Regression to the mean

Analysis of regression to the mean in children of exceptional parents

Jonatan Pallesen
10-10-2018

Table of Contents


Introduction

What is the expectation of the distribution of a trait of offspring of parents with a trait value above the mean? We expect the child also to have higher than average, but less so than the parents, due to regression to the mean. I will look at a generic trait, with heritability of 0.6.

If the heritability is 0.6 that means that 60% of the variance is determined by heritable factors, that is, additive genetic variants. The remaining 40% of variance is explained by other factors that are not inherited. These elements are assumed to be uncorrelated and normally distributed.

The trait value is thus determined by:

\[\begin{equation} trait\_value = \sqrt{h^2} * additive + \sqrt{1 - h^2} * \mathcal{N}(\mu = 0, \sigma = 1) \end{equation}\]

The children inherit the additive portion from their two parents, while the other factors are again uncorrelated and randomly distributed with mean 0.

In this document, I use these values and formulas to simulate a population, and use it to investigate regression to the mean effects.

Details The additive genetic values of offspring can’t simply be half of the parents values, since this would deplete variation. According to this paper, “Bossert (unpublished) pioneered a phenotypic version of this model, in which inheritance is represented by a fixed ‘‘segregation kernel’’ that approximates the distribution of full-sib phenotypes as a Gaussian with mean equal to the midparent value and fixed variance, independent of the midparent.” I use this same idea and sample the children’s additive values from a Gaussian distribution with variance = 1/2:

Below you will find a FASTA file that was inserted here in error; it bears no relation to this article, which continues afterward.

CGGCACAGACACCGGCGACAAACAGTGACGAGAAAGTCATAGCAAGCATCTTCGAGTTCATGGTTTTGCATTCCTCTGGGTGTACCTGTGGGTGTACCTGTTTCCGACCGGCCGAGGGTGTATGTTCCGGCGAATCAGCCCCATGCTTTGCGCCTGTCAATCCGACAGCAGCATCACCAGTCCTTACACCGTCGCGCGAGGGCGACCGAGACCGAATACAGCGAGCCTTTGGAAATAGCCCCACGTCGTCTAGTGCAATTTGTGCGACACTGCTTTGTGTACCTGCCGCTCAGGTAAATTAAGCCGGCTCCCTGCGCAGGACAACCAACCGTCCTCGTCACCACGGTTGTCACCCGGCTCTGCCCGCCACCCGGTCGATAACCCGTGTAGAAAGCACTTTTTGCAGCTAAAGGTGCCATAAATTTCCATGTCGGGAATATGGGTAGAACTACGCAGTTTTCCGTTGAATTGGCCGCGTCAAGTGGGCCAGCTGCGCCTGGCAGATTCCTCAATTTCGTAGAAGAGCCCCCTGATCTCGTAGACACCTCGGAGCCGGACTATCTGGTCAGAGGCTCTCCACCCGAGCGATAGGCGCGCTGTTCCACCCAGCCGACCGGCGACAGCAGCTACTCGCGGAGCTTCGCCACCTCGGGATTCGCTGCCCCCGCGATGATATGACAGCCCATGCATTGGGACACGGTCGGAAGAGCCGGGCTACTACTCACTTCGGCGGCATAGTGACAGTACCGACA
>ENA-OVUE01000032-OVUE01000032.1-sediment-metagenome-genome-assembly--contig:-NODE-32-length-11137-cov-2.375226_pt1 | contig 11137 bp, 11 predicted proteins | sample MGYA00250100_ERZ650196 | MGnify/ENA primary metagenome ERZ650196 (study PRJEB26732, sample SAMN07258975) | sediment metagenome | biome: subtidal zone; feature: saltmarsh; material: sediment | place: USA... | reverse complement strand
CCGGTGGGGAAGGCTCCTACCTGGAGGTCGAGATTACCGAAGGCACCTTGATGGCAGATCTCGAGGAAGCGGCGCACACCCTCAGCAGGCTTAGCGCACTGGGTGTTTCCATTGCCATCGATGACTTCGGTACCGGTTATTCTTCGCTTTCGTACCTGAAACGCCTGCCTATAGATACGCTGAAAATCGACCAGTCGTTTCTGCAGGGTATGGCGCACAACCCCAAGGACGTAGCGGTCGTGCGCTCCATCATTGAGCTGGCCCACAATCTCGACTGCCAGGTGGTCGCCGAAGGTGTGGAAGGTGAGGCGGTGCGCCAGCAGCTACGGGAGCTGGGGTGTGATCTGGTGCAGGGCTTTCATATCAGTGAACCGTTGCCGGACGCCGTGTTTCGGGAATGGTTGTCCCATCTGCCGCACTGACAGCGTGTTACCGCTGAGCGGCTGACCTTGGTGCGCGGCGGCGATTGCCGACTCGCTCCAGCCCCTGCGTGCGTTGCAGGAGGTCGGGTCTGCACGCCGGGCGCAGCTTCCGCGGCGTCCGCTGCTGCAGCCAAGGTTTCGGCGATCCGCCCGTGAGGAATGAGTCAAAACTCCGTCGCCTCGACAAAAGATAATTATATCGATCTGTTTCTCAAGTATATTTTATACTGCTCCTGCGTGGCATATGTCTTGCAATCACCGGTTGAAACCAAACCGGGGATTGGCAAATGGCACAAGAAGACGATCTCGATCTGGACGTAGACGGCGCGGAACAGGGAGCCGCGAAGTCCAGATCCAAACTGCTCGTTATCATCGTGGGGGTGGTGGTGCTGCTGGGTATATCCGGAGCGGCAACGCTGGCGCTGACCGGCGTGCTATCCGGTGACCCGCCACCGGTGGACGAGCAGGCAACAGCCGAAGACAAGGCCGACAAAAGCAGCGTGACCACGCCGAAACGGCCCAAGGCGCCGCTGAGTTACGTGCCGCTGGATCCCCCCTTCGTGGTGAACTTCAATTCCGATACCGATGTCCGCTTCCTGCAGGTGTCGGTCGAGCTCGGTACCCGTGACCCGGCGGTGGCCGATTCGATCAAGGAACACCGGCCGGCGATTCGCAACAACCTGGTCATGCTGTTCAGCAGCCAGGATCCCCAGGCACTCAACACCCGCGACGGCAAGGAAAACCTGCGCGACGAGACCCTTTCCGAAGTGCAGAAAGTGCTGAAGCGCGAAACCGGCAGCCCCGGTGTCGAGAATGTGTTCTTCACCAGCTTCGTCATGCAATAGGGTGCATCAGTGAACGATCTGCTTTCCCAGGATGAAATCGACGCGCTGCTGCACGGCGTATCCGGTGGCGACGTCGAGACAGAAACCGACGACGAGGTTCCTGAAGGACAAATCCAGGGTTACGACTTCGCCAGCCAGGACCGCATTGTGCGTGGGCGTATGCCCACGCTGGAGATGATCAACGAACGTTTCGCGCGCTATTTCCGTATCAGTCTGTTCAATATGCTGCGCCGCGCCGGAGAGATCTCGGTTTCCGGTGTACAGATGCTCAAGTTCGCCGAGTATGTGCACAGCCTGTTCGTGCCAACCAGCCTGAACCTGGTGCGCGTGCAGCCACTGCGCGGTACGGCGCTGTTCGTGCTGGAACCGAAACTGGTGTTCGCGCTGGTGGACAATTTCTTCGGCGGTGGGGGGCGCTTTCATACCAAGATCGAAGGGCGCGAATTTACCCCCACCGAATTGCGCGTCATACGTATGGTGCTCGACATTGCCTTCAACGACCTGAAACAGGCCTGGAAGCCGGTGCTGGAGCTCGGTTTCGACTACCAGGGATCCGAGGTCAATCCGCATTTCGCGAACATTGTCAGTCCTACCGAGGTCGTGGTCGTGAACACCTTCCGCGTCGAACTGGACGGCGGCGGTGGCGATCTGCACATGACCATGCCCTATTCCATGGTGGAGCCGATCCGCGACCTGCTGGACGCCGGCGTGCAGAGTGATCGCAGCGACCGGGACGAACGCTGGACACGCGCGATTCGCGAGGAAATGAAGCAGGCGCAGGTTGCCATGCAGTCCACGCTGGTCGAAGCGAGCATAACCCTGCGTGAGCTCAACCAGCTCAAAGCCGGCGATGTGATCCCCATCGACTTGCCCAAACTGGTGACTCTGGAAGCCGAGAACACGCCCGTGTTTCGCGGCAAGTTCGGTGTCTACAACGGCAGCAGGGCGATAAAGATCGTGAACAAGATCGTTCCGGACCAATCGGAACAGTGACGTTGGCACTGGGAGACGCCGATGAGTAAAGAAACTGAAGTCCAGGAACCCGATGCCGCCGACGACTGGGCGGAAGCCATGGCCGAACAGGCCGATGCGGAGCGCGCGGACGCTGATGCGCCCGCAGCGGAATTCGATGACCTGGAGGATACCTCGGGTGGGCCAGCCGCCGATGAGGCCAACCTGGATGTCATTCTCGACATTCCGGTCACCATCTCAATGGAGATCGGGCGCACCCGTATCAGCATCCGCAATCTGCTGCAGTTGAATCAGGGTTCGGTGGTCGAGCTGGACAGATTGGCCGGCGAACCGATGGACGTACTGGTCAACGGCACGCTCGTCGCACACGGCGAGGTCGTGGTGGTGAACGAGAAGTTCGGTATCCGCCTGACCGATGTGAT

\[\begin{equation} child\_additive = \mathcal{N}(\mu = \frac{\textit{parent1_additive} + \textit{parent2_additive}}{2}, \sigma = \frac{1}{2}) \end{equation}\]

This maintains variance at a steady level with no assortative mating, but gives a slight variance inflation if there is assortative mating.

Simulations


library(pacman)

p_load(tidyverse, pander)

source('../../src/extra.R', echo = F, encoding="utf-8")

n <- 10**6

set.seed(10)



h <- 0.7

assortative_mating <- 0.4



gen_parent <- function(n, h, race_factor, prefix){
  tibble(
    additive = rnorm(n),
    shared_family = rnorm(n),
    other = rnorm(n),
    mate_factor = rnorm(n),
    trait = sqrt(h) * additive + sqrt(1 - h) * other + race_factor,